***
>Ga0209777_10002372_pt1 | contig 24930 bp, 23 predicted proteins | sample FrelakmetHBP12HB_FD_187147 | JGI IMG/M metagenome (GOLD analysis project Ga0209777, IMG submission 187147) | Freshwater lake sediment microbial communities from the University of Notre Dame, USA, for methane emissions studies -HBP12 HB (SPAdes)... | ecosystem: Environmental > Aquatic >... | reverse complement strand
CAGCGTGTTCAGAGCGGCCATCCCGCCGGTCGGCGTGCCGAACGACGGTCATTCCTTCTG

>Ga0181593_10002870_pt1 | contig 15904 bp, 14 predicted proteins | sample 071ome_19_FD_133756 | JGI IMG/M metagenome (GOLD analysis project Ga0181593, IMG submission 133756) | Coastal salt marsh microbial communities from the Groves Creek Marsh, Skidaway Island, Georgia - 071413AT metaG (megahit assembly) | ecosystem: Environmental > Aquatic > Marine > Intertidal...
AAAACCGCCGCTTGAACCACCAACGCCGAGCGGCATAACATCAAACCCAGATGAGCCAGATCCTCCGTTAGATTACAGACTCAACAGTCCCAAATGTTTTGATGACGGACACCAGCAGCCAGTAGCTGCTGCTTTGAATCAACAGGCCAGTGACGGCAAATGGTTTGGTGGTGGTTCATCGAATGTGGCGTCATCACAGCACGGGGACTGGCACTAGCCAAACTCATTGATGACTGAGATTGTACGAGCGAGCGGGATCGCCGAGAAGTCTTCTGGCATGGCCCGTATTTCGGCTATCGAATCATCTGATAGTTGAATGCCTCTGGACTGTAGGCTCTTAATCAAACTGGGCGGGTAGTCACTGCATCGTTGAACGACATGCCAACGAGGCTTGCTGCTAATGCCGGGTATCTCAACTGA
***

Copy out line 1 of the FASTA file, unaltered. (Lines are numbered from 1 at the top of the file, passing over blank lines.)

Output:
>Ga0209777_10002372_pt1 | contig 24930 bp, 23 predicted proteins | sample FrelakmetHBP12HB_FD_187147 | JGI IMG/M metagenome (GOLD analysis project Ga0209777, IMG submission 187147) | Freshwater lake sediment microbial communities from the University of Notre Dame, USA, for methane emissions studies -HBP12 HB (SPAdes)... | ecosystem: Environmental > Aquatic >... | reverse complement strand